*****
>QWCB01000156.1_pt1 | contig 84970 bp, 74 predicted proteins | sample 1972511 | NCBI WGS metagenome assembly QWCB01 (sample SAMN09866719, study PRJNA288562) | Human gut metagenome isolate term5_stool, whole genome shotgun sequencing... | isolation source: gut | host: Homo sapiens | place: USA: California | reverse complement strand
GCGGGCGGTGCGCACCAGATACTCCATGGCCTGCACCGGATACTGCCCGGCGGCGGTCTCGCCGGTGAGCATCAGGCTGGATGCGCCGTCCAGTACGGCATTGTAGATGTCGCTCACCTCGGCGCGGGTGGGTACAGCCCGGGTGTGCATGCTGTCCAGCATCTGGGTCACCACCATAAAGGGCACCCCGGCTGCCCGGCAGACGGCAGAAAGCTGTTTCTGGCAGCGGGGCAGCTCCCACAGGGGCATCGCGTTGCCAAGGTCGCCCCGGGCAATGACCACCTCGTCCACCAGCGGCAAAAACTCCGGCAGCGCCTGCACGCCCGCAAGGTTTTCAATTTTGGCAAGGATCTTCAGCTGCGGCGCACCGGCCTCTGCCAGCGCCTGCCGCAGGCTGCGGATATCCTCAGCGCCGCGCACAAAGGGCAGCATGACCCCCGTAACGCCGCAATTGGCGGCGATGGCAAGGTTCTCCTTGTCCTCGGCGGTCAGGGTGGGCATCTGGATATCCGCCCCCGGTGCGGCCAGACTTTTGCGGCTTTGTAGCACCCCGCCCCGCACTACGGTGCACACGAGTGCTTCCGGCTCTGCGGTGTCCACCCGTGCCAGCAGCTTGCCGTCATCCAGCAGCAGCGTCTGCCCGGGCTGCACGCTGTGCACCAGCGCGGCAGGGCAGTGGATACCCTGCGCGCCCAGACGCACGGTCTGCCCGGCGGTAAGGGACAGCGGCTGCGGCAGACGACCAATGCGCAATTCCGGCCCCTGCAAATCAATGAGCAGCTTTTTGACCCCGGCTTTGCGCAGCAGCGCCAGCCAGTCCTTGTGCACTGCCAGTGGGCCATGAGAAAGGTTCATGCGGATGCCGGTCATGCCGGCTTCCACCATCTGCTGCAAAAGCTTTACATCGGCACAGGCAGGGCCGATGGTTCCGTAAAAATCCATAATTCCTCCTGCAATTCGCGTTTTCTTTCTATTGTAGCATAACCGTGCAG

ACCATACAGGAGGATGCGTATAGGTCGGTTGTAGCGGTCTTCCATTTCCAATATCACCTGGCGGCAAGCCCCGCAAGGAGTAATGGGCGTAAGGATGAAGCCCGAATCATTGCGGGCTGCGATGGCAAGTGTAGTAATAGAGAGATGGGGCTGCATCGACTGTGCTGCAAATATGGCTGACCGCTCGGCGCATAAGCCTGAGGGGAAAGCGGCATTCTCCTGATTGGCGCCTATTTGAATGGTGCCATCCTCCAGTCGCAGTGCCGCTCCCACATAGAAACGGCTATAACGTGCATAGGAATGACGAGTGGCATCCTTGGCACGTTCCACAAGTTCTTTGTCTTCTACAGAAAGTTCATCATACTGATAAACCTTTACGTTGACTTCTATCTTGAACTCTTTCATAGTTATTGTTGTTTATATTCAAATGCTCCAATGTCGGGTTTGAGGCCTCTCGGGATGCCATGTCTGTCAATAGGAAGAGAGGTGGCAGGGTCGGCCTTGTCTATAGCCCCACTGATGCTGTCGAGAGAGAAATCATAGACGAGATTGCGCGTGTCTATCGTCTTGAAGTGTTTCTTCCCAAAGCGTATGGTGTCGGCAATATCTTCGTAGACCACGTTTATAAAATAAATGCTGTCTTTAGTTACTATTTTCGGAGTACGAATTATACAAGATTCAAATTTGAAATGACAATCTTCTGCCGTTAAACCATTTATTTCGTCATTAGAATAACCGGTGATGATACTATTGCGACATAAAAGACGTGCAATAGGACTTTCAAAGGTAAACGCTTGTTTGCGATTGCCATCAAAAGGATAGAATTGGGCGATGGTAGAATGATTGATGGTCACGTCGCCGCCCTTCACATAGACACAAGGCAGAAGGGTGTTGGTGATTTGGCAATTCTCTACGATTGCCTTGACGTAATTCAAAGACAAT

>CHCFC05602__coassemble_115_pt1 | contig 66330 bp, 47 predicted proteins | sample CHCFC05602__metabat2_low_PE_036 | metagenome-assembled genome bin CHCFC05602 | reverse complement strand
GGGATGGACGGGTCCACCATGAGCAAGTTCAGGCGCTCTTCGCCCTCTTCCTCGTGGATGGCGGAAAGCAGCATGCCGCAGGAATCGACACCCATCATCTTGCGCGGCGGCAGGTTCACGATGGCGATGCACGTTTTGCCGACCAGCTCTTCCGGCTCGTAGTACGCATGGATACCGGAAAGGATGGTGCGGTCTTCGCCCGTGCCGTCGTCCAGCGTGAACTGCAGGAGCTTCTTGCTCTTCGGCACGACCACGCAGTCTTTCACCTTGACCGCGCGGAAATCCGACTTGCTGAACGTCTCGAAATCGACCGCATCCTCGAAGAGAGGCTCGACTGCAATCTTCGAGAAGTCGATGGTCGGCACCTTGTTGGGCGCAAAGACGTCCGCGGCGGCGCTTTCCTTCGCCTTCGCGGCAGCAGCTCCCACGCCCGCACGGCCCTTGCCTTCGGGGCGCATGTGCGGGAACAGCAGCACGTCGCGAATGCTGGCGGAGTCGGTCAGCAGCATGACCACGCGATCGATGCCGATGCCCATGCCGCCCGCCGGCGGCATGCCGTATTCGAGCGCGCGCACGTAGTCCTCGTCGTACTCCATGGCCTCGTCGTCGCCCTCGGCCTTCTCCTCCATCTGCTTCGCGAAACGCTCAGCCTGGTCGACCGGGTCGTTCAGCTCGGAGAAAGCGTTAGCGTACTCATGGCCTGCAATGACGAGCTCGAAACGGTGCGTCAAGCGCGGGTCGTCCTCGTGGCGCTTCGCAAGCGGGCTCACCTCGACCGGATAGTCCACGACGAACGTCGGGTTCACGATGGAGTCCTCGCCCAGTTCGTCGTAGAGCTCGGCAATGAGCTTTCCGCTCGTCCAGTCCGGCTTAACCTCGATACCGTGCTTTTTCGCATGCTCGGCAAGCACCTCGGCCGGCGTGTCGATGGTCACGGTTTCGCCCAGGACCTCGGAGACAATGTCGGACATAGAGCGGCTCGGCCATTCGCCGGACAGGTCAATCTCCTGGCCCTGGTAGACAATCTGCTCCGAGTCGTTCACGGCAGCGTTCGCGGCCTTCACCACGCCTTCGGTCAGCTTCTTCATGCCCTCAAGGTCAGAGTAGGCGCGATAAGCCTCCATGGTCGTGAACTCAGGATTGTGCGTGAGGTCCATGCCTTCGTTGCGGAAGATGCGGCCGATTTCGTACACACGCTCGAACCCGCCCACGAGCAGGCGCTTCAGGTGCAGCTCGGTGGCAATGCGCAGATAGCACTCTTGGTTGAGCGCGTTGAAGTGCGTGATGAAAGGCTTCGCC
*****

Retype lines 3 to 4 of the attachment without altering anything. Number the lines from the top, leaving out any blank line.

ACCATACAGGAGGATGCGTATAGGTCGGTTGTAGCGGTCTTCCATTTCCAATATCACCTGGCGGCAAGCCCCGCAAGGAGTAATGGGCGTAAGGATGAAGCCCGAATCATTGCGGGCTGCGATGGCAAGTGTAGTAATAGAGAGATGGGGCTGCATCGACTGTGCTGCAAATATGGCTGACCGCTCGGCGCATAAGCCTGAGGGGAAAGCGGCATTCTCCTGATTGGCGCCTATTTGAATGGTGCCATCCTCCAGTCGCAGTGCCGCTCCCACATAGAAACGGCTATAACGTGCATAGGAATGACGAGTGGCATCCTTGGCACGTTCCACAAGTTCTTTGTCTTCTACAGAAAGTTCATCATACTGATAAACCTTTACGTTGACTTCTATCTTGAACTCTTTCATAGTTATTGTTGTTTATATTCAAATGCTCCAATGTCGGGTTTGAGGCCTCTCGGGATGCCATGTCTGTCAATAGGAAGAGAGGTGGCAGGGTCGGCCTTGTCTATAGCCCCACTGATGCTGTCGAGAGAGAAATCATAGACGAGATTGCGCGTGTCTATCGTCTTGAAGTGTTTCTTCCCAAAGCGTATGGTGTCGGCAATATCTTCGTAGACCACGTTTATAAAATAAATGCTGTCTTTAGTTACTATTTTCGGAGTACGAATTATACAAGATTCAAATTTGAAATGACAATCTTCTGCCGTTAAACCATTTATTTCGTCATTAGAATAACCGGTGATGATACTATTGCGACATAAAAGACGTGCAATAGGACTTTCAAAGGTAAACGCTTGTTTGCGATTGCCATCAAAAGGATAGAATTGGGCGATGGTAGAATGATTGATGGTCACGTCGCCGCCCTTCACATAGACACAAGGCAGAAGGGTGTTGGTGATTTGGCAATTCTCTACGATTGCCTTGACGTAATTCAAAGACAAT

>CHCFC05602__coassemble_115_pt1 | contig 66330 bp, 47 predicted proteins | sample CHCFC05602__metabat2_low_PE_036 | metagenome-assembled genome bin CHCFC05602 | reverse complement strand